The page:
HOW DO THE SMALL AND MEDIUM BUSINESSES LOSE DATA?
Almost every fifth small and medium company (18%) has experienced data loss in the last 6 months – according to the survey Data storage security in SMEs carried out at the request of One System. At the same time, companies seem to be aware of the risks associated with this. According to respondents, the biggest risk for company data are hardware failures (65%), inattention and carelessness of employees (59%) and hacker attacks (40%).
Over the past year, company data has lost 3%, and over the past two years – 4% of surveyed SMEs. 11% of companies had such an incident more than two years ago. It may be surprising that as much as 60 percent respondents claim that so far they have not faced this situation. This would indicate that SMEs are well prepared for any events that threaten data security.
In fact, the situation is probably not as optimistic. It should be assumed that some of the respondents simply will not admit such an incident. There are also organizations that cannot disclose such facts or those that will only learn about the loss of their. We have no doubt that enterprises are divided into those that have already experienced data loss and those that will lose them in the near future. Therefore, it is a must for every company, regardless of its size, to implement a backup plan that will recover information after such an incident. Such a plan should become part of a broader data protection policy.
(Not) Prepared for the Worst?
Interestingly, small and medium-sized companies are aware of the risks associated with data security. 65% of respondents indicated a hardware failure as the greatest threat, 59% the inattention or carelessness of employees. 40% of respondents indicated a hacker attack. The surveyed companies also count on the possibility of sabotage on the part of their employees – 32% of them indicated this answer. How can they prepare for these threats?
The basis is a modern server infrastructure, which will ensure that any failure will not interrupt the operation of the entire system and ensure business continuity. In turn, the recipe for potential negligence of employees should be regular staff education on good data protection practices. Only in this way will it be possible to create the right habits and avoid the severe effects of cyber-attacks such as phishing, a method based on fake emails that uses the insufficient awareness of employees in the field of cyber threats – says One System expert.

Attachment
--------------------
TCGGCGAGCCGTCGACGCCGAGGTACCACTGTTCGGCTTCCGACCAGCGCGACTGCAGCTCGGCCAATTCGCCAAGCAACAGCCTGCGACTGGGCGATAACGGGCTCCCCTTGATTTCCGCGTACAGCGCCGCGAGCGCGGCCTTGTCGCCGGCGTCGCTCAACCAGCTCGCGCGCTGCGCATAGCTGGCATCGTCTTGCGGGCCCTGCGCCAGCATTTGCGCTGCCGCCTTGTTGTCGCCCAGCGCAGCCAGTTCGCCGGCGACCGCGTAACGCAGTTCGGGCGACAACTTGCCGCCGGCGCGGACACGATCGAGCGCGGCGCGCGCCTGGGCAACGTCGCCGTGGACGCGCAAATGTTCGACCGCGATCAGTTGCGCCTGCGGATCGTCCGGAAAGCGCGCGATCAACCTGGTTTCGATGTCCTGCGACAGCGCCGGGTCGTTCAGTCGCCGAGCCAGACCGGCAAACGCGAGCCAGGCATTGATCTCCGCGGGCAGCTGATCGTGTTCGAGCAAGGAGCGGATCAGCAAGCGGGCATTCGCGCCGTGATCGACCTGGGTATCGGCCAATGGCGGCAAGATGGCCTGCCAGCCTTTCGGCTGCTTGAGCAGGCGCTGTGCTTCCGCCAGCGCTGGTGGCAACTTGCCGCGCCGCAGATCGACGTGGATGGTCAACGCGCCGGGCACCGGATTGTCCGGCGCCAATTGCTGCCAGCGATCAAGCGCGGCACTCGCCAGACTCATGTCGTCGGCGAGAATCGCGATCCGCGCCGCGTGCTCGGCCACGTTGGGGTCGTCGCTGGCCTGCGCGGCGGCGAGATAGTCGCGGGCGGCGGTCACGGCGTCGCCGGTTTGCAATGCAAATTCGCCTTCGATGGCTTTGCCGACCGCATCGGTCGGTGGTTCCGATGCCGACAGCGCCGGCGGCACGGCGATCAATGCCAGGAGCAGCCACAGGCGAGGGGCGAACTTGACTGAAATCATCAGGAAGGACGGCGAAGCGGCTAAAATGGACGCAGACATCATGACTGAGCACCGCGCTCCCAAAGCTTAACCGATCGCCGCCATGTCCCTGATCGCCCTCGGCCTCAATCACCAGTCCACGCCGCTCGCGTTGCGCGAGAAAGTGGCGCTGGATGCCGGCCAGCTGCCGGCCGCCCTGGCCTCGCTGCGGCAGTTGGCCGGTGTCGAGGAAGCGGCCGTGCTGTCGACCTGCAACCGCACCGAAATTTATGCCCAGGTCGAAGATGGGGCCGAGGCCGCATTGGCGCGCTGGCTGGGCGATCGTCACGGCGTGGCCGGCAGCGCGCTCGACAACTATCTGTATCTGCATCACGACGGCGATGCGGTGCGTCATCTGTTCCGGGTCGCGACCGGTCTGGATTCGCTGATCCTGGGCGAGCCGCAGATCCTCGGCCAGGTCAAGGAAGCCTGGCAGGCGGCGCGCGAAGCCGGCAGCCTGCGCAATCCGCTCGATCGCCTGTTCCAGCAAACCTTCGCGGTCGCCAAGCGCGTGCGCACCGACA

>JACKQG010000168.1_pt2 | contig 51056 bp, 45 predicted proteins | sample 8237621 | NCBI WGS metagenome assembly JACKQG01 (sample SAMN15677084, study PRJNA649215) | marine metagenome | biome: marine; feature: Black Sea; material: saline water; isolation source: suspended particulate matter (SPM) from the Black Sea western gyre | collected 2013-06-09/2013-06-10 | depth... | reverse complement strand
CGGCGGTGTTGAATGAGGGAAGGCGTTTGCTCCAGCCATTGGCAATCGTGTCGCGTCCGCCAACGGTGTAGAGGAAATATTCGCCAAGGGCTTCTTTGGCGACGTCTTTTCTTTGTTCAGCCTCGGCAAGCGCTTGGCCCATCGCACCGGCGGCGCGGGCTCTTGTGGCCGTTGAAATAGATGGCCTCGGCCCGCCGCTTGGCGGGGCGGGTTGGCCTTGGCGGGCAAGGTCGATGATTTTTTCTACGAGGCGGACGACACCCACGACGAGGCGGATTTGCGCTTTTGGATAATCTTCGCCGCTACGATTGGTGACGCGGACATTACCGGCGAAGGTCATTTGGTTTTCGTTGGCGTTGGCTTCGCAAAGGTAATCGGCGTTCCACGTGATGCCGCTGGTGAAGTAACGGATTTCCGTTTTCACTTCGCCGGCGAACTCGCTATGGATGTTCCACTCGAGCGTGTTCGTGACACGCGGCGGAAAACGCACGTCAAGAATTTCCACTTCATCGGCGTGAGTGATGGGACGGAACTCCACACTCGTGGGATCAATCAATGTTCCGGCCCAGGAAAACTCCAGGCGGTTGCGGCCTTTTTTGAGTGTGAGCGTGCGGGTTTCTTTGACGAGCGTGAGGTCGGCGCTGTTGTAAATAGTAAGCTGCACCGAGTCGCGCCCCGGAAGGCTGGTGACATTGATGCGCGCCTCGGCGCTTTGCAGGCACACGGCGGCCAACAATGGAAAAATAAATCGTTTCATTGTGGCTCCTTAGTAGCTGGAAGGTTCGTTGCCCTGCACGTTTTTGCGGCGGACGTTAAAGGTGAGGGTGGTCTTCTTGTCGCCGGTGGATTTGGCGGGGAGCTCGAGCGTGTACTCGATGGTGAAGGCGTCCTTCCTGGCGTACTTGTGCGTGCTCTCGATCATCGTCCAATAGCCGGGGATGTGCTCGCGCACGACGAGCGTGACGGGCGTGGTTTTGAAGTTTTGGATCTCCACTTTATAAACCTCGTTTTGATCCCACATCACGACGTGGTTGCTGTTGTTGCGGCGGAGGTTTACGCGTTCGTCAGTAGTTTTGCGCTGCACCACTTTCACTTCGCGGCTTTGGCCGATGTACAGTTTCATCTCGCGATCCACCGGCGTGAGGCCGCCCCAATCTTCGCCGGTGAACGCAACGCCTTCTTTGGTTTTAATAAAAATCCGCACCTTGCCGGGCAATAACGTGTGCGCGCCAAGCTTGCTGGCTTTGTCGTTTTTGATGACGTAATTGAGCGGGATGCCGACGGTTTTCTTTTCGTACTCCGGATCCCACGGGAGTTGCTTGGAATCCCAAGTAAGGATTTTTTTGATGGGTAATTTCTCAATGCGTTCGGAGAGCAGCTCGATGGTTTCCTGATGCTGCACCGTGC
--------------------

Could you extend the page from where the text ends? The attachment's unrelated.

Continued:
And what does preparation for these threats look like in practice? Basic protection against malware, i.e. antivirus protection on employees’ computers, is used by 86% of respondents. 63% of companies also implement this type of security on their servers. As many as 83% of respondents declare having a backup plan. Unfortunately – only 64% of them keep backup copies in a different physical location.
The information security job profile is to approach to backup uses the 3-2-1 rule, which means that we have 3 copies of data, 2 of which are stored locally, but on different media, and one in a remote location, which is to protect against events such as fire , flooding or theft on the company’s premises. If we treat backup as the most effective protection against threats such as ransomware, i.e. malware capable of encrypting resources connected by a network, it is important that one of the copies is stored offline.
Small and medium-sized businesses don’t miss out on failures and unplanned downtime. Due to a server fault, 16% of the surveyed companies had a break in work in the last 6 months. 7% of the organizations surveyed experienced downtime in the last year, and 8% in the last 2 years. As many as a quarter of companies indicated that unplanned downtime lasted half a day, and in the case of 9% of companies they prevented them from working all day. Meanwhile, according to various sources, the cost of downtime for a medium-sized company in Poland is about PLN 10,000 net per hour, which on an 8-hour day translates into PLN 80,000 net.
Such a loss may even result in a loss of financial liquidity. Damage is not limited to the financial sphere – failures can damage the company’s reputation, weaken its customer loyalty and affect relationships with suppliers and business partners. In the worst case scenario, they can lead to the collapse and a big market player, and a modest venture.